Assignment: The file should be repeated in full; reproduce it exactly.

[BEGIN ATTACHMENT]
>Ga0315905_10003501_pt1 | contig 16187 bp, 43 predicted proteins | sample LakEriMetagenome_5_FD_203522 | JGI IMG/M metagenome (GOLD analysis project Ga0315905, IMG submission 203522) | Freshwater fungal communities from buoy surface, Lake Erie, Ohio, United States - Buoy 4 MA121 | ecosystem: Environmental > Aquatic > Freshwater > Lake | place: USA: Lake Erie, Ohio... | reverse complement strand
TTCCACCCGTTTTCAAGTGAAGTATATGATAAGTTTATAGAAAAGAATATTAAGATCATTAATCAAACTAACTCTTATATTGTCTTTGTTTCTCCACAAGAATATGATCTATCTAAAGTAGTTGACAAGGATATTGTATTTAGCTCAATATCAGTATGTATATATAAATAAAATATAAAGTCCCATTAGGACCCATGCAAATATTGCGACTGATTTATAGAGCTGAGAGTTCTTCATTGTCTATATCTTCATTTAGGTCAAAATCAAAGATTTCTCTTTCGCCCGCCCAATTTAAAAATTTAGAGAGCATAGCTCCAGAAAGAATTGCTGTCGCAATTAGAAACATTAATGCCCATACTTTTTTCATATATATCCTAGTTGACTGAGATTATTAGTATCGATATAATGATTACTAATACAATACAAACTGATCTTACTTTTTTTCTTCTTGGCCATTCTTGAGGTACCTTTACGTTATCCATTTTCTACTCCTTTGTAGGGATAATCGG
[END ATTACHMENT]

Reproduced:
>Ga0315905_10003501_pt1 | contig 16187 bp, 43 predicted proteins | sample LakEriMetagenome_5_FD_203522 | JGI IMG/M metagenome (GOLD analysis project Ga0315905, IMG submission 203522) | Freshwater fungal communities from buoy surface, Lake Erie, Ohio, United States - Buoy 4 MA121 | ecosystem: Environmental > Aquatic > Freshwater > Lake | place: USA: Lake Erie, Ohio... | reverse complement strand
TTCCACCCGTTTTCAAGTGAAGTATATGATAAGTTTATAGAAAAGAATATTAAGATCATTAATCAAACTAACTCTTATATTGTCTTTGTTTCTCCACAAGAATATGATCTATCTAAAGTAGTTGACAAGGATATTGTATTTAGCTCAATATCAGTATGTATATATAAATAAAATATAAAGTCCCATTAGGACCCATGCAAATATTGCGACTGATTTATAGAGCTGAGAGTTCTTCATTGTCTATATCTTCATTTAGGTCAAAATCAAAGATTTCTCTTTCGCCCGCCCAATTTAAAAATTTAGAGAGCATAGCTCCAGAAAGAATTGCTGTCGCAATTAGAAACATTAATGCCCATACTTTTTTCATATATATCCTAGTTGACTGAGATTATTAGTATCGATATAATGATTACTAATACAATACAAACTGATCTTACTTTTTTTCTTCTTGGCCATTCTTGAGGTACCTTTACGTTATCCATTTTCTACTCCTTTGTAGGGATAATCGG